Besides the aforementioned terms, the document also defines the clinical evidence as the clinical data related to the medical device in question and evaluation of such data; and also the clinical investigation – as a special study conducted with the involvement of the patients to assess the safety and performance of a medical device.
Post-Market Clinical Follow-Up Studies Application Cases
The IMDRF also describes in detail the particular situations when the post-market clinical follow-up studies should be applied. As was already mentioned before, upon completion of the premarket assessment of a medical device some safety-related aspects could still remain unclear. According to the document, PMCF studies should be carried out in order to obtain additional information and collect clinical data to cover the aforementioned information gaps. The association also mentions that sometimes PMCF studies should be also necessary to investigate adverse event trends or other information deriving from adverse event reports related to the medical device already placed on the market and allowed for use by healthcare professionals and customers. According to the document, PMCF studies are intended to address the uncertainties that may exist, namely:
- Long-term safety, clinical performance, and/or effectiveness aspects, which could not be fully evaluated during the premarket assessment of a medical device. In such cases, a few years needed to collect sufficient data. This point also covers the aspects associated with adverse events and compatibility issues identified in the course of post-market surveillance activities.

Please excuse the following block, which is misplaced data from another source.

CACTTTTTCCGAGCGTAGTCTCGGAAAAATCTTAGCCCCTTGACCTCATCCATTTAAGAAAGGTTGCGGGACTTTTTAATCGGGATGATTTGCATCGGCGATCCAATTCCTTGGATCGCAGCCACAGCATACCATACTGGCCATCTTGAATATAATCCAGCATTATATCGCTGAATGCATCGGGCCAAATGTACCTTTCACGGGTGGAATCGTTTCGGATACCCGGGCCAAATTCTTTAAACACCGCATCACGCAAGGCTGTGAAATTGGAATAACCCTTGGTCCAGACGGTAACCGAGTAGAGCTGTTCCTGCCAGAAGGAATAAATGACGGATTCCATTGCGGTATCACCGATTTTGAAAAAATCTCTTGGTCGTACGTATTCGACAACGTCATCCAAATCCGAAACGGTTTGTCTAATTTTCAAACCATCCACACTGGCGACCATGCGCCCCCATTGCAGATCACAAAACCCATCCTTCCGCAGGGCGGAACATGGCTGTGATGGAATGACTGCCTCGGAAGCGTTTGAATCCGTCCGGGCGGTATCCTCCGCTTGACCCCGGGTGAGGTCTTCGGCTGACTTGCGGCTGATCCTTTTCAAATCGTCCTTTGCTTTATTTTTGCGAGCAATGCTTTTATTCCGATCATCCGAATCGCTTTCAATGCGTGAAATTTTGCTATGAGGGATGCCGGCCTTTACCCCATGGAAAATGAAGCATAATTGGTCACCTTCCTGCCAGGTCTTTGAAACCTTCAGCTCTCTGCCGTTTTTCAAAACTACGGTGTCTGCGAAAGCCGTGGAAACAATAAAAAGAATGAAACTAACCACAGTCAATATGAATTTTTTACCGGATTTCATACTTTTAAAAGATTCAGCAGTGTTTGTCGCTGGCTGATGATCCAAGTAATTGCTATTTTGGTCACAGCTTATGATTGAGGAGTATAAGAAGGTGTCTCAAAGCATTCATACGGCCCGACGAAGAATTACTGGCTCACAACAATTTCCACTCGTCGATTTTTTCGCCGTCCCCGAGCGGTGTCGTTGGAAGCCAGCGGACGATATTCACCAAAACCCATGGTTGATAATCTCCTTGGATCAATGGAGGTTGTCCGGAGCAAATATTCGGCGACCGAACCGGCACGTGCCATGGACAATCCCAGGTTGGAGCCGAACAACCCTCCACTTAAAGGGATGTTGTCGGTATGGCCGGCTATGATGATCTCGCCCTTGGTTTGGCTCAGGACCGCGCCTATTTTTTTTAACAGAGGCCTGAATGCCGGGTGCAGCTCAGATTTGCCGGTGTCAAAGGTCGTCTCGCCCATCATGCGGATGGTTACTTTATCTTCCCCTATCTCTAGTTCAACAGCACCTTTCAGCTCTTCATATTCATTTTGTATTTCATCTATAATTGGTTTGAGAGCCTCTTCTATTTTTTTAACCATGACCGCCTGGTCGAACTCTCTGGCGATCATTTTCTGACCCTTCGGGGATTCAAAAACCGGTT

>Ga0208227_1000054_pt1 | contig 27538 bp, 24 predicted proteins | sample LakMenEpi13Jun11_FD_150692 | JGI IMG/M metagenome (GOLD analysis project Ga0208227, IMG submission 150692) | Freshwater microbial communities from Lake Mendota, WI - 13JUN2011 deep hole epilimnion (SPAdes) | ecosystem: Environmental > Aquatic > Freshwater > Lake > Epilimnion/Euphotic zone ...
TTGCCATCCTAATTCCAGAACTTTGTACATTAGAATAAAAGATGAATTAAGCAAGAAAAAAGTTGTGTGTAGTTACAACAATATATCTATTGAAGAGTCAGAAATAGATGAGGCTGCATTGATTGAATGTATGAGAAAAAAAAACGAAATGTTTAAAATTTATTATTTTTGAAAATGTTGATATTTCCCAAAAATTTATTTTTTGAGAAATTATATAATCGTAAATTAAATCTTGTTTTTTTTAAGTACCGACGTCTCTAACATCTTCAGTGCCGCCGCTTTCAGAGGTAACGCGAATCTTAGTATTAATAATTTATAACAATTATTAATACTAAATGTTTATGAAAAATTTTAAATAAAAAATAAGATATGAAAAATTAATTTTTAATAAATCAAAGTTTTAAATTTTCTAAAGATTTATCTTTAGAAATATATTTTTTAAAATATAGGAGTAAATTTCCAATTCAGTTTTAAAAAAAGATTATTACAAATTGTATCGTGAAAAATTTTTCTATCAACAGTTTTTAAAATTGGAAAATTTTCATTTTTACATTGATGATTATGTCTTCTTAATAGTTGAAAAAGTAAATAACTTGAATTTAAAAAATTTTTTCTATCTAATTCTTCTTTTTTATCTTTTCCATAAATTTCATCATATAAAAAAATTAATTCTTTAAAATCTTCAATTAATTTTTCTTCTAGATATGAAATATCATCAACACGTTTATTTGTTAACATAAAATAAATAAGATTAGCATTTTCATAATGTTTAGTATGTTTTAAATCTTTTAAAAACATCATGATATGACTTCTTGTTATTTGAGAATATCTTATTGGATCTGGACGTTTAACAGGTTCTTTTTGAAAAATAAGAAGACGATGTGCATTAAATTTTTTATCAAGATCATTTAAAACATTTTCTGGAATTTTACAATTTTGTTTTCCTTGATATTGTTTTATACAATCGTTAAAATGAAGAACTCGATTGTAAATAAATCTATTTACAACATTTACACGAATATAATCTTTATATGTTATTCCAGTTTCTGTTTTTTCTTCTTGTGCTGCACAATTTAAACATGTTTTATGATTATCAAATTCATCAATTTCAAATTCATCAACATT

- Novel technologies or new intended use. In case if the technologies the medical device is based on are entirely new, additional time is needed to collect sufficient information on the actual performance and risks associated thereto. The same approach should be applied in case of new indications for use or patient population.
- Higher-risk devices and use scenarios. In case if the use of the medical device is associated with a relatively high risk, additional data should be collected.
- Generalizing clinical investigation results.
- The approval granted to the medical device is actually based on the clinical data associated with a similar (comparable) medical device already placed on the market. In certain cases, this could be sufficient for granting the initial marketing approval, while the more detailed device-specific data should be collected by the virtue of PMCF studies.
- New information related to the safety and performance of a medical device already placed on the market.
- Placing the medical device on the market under the simplified and accelerated procedure (e.g. in case of a public health emergency).
- Rare anticipated adverse events.
- The actual effectiveness of the measures taken to mitigate known safety-related risks.
However, PMCF studies are not mandatory for all medical devices. According to the approach suggested by the IMDRF, they should be applied in case when additional information is necessary to assess the aspects associated with the safety, clinical performance, and effectiveness of the medical device.
The IMRDF position paper also outlines the core elements of a PMCF study. According to the document, a post-market clinical follow-up study should contain the following elements:
- Study objectives which should be clearly identified,
- Design of the study based on the scientific methods and approaches, and also described in the study plan,
- The actual implementation of the study in accordance with the initial plan and further interpretation of its results to get a reasonable conclusion.
Summarizing the information provided here above, the IMDRF position paper on post-market clinical follow-up studies describes the approach proposed by the association with regard to the most important aspects associated with the PMCF studies to be carried out in order to collect additional safety-related information.